At 15h33 on Saturday 3 December 2011, NSRI were alerted by eye-witnesses to two men being swept out to sea on a rubber-duck at Pringle Bay and already 400 meters off-shore and being blown further out to sea by strong off-shore winds.
NSRI Gordon’s Bay volunteer sea rescue duty crew launched their sea rescue craft JACK RILEY and NSRI Hermanus volunteer sea rescue duty crew responded in their NSRI rescue vehicle towing their sea rescue craft HUNTERS GOLD RESCUER to be launched on-scene.
The Metro EMS Skymed helicopter, the SA Police Services, The local Community Police Forum members and the Overberg Metro EMS were activated.
Local Pringle Bay resident Roger Parsons, watching the drama unfolding from his balcony and using a telescope to keep tabs on the casualty craft, kept the responding resources up to speed on the location of the casualty craft.
The Metro EMS Skymed helicopter arrived on-scene first and quickly located the rubber-duck, 1 nautical mile off-shore, and Metro EMS rescue swimmer Michael Cloete was deployed into the surf, from the helicopter, and he secured both of the men who were then hoisted, one by one, in relays, into the helicopter (by the helicopters hoisting winch).
Once both men, and the rescue swimmer, were safely inside the helicopter they were brought ashore (in the helicopter) where the two men were reunited with family members who had been waiting anxiously on the shore.
Both men were treated for mild hypothermia but they required no further medical attention.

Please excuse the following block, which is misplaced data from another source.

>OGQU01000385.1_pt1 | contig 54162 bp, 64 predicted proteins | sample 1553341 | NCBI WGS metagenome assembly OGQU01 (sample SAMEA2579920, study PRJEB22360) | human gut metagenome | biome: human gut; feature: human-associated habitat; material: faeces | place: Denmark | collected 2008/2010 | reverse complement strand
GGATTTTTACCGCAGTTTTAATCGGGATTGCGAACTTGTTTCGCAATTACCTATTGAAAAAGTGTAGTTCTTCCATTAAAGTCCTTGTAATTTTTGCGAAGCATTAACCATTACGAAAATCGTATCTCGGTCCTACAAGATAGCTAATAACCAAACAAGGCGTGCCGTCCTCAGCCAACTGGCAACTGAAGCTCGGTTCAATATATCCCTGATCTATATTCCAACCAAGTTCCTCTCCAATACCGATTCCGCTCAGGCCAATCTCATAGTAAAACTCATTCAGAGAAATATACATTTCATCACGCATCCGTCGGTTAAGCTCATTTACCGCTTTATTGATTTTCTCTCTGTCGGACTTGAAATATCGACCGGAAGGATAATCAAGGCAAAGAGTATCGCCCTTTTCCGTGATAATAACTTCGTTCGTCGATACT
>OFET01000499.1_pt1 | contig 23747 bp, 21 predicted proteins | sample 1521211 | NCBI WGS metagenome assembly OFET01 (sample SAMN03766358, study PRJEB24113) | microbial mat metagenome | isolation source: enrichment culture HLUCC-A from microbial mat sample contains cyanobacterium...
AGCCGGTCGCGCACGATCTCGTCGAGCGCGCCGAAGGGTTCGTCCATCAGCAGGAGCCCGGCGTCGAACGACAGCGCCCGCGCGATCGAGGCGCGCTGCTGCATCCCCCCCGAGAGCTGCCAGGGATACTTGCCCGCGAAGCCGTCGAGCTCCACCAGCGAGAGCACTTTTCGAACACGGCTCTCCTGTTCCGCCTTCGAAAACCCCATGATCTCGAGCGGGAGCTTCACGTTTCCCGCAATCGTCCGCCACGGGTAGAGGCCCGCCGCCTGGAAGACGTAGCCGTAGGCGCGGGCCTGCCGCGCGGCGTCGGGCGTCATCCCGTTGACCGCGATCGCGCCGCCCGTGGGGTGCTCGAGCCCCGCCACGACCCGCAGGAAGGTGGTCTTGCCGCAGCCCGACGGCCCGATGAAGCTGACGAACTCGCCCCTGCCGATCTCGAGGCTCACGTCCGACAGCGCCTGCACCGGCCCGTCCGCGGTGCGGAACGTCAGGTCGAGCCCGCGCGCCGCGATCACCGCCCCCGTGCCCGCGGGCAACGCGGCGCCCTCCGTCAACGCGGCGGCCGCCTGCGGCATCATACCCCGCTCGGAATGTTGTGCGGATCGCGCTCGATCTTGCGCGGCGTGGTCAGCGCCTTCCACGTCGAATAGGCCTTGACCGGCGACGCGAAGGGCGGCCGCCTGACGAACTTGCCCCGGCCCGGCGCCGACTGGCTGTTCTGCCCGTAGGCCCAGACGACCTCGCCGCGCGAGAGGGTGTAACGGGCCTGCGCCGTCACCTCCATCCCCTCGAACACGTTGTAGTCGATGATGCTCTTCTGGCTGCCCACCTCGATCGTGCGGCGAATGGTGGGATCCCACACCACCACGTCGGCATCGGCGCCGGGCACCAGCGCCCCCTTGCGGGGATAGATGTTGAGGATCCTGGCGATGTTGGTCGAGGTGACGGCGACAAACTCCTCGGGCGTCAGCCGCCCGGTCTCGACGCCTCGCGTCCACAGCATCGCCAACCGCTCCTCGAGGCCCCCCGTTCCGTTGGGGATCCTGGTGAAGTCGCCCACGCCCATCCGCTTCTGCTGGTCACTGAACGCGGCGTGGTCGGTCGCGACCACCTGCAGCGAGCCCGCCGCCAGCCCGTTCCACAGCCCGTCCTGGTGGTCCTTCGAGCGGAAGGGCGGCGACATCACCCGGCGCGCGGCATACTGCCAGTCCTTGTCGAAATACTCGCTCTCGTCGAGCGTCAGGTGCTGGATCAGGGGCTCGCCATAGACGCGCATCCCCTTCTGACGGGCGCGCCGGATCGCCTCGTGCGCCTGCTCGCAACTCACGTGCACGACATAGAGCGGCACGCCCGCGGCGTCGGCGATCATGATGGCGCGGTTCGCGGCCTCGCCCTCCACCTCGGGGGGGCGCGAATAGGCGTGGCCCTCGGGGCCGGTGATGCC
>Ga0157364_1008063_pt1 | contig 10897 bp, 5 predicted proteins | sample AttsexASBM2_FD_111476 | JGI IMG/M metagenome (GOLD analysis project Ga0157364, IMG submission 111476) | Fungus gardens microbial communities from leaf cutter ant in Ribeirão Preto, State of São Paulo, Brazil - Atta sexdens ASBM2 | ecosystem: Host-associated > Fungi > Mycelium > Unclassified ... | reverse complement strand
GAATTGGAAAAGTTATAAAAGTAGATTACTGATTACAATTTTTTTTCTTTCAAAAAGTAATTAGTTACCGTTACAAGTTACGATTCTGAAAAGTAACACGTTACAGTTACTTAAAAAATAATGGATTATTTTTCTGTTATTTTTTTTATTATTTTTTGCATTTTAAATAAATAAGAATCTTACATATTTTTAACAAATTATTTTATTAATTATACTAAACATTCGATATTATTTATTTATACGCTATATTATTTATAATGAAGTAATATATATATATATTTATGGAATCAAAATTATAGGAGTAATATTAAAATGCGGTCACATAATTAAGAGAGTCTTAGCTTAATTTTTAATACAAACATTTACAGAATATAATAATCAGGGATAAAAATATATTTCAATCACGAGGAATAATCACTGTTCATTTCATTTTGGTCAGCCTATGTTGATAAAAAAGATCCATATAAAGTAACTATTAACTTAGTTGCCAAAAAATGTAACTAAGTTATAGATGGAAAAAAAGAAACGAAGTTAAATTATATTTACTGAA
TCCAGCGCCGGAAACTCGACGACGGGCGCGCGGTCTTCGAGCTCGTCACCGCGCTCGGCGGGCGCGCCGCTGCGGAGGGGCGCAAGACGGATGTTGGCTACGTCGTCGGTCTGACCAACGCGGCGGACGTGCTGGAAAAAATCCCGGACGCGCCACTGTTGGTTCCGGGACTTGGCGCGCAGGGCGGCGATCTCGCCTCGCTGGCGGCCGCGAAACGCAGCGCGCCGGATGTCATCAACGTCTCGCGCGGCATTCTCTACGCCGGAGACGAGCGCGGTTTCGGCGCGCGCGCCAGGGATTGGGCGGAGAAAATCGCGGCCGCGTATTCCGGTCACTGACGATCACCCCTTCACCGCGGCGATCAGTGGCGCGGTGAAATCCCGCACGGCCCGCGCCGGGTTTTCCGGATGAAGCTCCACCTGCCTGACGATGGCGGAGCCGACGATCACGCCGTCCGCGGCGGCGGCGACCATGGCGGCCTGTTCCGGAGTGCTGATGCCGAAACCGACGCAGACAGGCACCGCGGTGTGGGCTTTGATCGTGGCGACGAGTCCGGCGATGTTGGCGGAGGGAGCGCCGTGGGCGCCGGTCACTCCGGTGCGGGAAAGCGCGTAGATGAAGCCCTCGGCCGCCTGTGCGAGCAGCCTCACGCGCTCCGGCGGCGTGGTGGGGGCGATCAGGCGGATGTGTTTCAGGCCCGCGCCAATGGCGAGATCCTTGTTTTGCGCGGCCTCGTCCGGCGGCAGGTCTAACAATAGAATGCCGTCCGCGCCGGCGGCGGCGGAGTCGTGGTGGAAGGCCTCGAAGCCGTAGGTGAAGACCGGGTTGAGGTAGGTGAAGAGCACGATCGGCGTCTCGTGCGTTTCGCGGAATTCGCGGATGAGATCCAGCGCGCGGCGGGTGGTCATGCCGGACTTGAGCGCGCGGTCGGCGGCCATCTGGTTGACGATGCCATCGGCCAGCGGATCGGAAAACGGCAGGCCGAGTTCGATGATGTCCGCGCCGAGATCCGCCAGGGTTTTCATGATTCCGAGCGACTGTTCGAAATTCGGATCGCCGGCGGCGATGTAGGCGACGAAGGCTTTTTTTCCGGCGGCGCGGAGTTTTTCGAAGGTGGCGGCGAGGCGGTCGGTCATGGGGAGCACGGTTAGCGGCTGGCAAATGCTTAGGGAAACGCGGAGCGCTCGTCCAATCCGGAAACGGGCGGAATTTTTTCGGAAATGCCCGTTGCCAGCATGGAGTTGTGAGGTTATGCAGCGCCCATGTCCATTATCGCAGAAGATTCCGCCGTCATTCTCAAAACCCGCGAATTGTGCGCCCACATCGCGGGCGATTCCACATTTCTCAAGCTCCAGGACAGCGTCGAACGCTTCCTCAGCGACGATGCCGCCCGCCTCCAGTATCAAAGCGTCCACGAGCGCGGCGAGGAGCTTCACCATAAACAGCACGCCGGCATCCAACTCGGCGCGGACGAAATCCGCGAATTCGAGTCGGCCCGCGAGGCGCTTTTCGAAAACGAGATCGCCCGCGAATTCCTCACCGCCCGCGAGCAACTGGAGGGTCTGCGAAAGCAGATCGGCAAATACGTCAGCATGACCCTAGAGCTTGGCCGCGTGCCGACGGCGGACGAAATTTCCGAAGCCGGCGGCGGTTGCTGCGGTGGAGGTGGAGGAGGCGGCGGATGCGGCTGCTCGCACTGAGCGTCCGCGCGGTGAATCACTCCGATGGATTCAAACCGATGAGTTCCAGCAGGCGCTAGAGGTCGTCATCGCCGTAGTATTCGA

The two men, Julian Petersen, 40, and Patrick Adams, 45, from Grassy Park, showed extreme relief while being rescued and both men and their families have expressed their sincere gratitude to their rescuers.
The men’s red 5 meter rubber-duck remains adrift at sea and navigational warnings are being posted by Maritime Radio Services warning vessels in the area to keep a lookout for the navigational hazard.
NSRI appeal to anyone coming across the boat to report its whereabouts to sea rescue authorities. The boat is expected to eventually run aground along the False Bay coast.
- NSRI appeal to anyone launching any kind of craft onto water to wear life-jackets while their boat is underway, carry safety equipment – Red Distress Flares; A Signalling Mirror or CD Disc; a Referee Whistle; a Hand-Held Radio or Cellphone kept in Water Tight Plastic Sleeves.
- Always let a responsible person know your departure time, your exact route and your return time and stick to your plans and let the responsible person know you are home safe.
- Stencil your name, contact details and alternative contact details on your craft.
- Have emergency contact numbers programmed in your phone:
- Find out your nearest sea rescue emergency phone number by calling (021) 4344011 during office hours or go to www.nsri.org.za
- The National Emergency Medical and Rescue telephone number is 10177.